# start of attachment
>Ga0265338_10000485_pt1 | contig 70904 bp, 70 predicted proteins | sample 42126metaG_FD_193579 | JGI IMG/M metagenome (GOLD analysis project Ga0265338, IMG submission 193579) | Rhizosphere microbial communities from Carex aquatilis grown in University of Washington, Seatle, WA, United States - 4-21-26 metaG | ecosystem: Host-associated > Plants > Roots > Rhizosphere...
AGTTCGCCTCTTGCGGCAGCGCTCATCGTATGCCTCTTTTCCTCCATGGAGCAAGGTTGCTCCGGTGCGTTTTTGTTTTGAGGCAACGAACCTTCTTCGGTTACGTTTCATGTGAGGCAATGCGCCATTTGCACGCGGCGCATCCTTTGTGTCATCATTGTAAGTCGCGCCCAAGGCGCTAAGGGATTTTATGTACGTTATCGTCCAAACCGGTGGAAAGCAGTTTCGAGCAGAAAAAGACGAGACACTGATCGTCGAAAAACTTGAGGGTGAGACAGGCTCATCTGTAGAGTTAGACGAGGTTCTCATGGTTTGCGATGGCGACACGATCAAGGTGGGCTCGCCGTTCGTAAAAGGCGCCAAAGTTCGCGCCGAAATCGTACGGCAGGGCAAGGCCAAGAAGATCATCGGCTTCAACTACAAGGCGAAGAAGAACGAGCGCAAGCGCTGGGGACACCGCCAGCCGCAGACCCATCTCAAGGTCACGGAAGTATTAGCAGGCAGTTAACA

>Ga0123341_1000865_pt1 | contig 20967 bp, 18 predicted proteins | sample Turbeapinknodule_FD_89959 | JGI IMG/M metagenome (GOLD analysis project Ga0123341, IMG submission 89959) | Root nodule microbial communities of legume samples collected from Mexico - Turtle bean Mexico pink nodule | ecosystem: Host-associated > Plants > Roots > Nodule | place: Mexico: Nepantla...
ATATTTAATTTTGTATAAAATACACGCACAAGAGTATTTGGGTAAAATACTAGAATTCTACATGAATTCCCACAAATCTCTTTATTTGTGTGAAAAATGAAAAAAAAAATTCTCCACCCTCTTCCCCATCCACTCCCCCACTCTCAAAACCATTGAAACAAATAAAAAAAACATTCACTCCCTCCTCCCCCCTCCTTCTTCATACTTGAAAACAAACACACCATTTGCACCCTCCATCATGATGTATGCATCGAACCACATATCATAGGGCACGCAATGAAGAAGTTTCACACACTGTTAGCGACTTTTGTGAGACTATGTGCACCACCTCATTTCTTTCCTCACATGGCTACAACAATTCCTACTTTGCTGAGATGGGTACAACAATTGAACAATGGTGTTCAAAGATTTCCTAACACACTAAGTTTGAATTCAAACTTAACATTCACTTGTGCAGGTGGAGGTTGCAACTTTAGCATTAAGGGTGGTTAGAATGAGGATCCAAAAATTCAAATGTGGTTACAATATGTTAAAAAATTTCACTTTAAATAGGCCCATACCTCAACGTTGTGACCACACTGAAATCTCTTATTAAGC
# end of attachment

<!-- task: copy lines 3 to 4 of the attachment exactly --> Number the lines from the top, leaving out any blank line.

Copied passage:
>Ga0123341_1000865_pt1 | contig 20967 bp, 18 predicted proteins | sample Turbeapinknodule_FD_89959 | JGI IMG/M metagenome (GOLD analysis project Ga0123341, IMG submission 89959) | Root nodule microbial communities of legume samples collected from Mexico - Turtle bean Mexico pink nodule | ecosystem: Host-associated > Plants > Roots > Nodule | place: Mexico: Nepantla...
ATATTTAATTTTGTATAAAATACACGCACAAGAGTATTTGGGTAAAATACTAGAATTCTACATGAATTCCCACAAATCTCTTTATTTGTGTGAAAAATGAAAAAAAAAATTCTCCACCCTCTTCCCCATCCACTCCCCCACTCTCAAAACCATTGAAACAAATAAAAAAAACATTCACTCCCTCCTCCCCCCTCCTTCTTCATACTTGAAAACAAACACACCATTTGCACCCTCCATCATGATGTATGCATCGAACCACATATCATAGGGCACGCAATGAAGAAGTTTCACACACTGTTAGCGACTTTTGTGAGACTATGTGCACCACCTCATTTCTTTCCTCACATGGCTACAACAATTCCTACTTTGCTGAGATGGGTACAACAATTGAACAATGGTGTTCAAAGATTTCCTAACACACTAAGTTTGAATTCAAACTTAACATTCACTTGTGCAGGTGGAGGTTGCAACTTTAGCATTAAGGGTGGTTAGAATGAGGATCCAAAAATTCAAATGTGGTTACAATATGTTAAAAAATTTCACTTTAAATAGGCCCATACCTCAACGTTGTGACCACACTGAAATCTCTTATTAAGC